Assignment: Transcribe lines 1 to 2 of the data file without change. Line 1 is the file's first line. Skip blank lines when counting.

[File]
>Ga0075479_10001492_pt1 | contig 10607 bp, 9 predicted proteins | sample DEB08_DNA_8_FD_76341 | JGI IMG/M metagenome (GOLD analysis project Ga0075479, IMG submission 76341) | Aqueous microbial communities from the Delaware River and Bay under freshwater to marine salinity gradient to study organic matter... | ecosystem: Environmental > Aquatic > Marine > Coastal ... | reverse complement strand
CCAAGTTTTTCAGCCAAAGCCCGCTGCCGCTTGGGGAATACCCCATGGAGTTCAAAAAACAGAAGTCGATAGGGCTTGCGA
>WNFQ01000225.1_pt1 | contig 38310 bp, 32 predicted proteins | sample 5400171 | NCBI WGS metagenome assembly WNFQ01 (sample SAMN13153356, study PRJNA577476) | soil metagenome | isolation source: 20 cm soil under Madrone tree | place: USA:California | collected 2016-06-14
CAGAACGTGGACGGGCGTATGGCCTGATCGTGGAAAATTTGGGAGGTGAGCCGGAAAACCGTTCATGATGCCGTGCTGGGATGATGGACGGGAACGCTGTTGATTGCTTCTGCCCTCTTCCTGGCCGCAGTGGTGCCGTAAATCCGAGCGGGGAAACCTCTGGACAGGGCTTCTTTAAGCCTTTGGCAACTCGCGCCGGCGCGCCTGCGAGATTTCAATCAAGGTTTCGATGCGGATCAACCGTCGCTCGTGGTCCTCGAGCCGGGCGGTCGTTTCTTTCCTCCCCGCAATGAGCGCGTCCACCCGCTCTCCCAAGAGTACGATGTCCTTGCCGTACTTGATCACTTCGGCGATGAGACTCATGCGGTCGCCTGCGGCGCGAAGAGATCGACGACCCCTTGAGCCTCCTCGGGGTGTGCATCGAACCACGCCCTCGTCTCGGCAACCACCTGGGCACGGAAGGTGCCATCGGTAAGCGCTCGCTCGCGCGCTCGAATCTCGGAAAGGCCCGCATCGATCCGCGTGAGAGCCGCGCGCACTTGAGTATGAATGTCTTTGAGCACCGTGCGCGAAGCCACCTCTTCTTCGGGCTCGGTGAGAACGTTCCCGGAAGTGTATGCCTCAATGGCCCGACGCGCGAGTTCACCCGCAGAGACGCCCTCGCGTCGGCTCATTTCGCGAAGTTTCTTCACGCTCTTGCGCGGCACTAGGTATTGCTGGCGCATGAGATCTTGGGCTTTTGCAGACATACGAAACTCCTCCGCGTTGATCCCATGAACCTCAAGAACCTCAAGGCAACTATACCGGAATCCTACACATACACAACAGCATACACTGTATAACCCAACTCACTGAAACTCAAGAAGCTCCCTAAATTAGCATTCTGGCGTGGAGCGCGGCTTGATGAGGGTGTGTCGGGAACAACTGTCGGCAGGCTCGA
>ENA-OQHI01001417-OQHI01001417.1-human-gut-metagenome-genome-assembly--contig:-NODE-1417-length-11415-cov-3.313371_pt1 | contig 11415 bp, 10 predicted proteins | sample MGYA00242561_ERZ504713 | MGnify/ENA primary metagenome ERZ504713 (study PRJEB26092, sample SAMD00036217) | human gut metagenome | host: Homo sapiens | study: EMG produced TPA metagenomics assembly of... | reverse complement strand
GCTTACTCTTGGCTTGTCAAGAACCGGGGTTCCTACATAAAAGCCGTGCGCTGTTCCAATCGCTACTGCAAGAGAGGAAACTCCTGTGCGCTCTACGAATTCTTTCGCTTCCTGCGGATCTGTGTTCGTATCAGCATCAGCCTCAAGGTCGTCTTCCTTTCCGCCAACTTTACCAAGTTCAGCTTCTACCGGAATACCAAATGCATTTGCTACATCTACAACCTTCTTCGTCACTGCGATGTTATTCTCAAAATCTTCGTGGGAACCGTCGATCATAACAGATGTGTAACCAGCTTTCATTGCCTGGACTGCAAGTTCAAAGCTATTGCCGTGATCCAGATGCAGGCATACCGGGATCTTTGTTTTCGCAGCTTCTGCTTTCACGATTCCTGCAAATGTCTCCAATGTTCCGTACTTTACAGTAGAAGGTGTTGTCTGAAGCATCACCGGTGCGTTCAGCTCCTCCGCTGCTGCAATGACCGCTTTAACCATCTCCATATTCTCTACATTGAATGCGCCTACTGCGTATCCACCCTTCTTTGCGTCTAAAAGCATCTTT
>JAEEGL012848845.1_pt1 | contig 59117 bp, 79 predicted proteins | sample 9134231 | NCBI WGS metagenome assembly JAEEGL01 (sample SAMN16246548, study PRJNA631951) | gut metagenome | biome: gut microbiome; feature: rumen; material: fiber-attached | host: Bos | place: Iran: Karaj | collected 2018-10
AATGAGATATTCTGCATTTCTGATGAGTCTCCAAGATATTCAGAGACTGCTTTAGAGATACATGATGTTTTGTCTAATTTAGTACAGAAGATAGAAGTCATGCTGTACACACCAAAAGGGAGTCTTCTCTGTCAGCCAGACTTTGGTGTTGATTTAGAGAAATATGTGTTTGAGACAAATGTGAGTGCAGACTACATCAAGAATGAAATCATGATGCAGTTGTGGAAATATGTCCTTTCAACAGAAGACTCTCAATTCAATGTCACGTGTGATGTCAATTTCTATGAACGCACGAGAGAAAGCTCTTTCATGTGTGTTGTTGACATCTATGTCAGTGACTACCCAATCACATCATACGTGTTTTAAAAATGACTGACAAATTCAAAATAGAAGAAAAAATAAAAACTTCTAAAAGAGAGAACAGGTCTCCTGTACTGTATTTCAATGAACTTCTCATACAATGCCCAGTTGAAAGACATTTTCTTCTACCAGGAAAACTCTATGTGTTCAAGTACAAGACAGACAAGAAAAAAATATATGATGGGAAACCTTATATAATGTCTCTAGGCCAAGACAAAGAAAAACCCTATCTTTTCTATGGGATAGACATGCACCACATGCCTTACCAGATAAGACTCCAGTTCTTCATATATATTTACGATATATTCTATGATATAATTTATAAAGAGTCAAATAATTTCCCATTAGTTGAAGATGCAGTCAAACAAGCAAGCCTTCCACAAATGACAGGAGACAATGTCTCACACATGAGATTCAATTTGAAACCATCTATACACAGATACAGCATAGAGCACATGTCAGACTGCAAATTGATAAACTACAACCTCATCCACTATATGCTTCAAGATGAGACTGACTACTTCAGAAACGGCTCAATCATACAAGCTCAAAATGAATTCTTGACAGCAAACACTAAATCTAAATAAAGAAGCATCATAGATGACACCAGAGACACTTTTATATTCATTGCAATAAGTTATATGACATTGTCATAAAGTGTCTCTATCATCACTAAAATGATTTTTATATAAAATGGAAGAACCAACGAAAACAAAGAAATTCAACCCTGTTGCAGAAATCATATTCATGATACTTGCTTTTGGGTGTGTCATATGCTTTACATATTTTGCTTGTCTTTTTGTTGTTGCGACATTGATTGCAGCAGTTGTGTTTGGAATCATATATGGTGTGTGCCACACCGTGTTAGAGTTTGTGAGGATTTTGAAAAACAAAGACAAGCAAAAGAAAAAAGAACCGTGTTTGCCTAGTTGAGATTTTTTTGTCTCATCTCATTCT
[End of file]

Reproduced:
>Ga0075479_10001492_pt1 | contig 10607 bp, 9 predicted proteins | sample DEB08_DNA_8_FD_76341 | JGI IMG/M metagenome (GOLD analysis project Ga0075479, IMG submission 76341) | Aqueous microbial communities from the Delaware River and Bay under freshwater to marine salinity gradient to study organic matter... | ecosystem: Environmental > Aquatic > Marine > Coastal ... | reverse complement strand
CCAAGTTTTTCAGCCAAAGCCCGCTGCCGCTTGGGGAATACCCCATGGAGTTCAAAAAACAGAAGTCGATAGGGCTTGCGA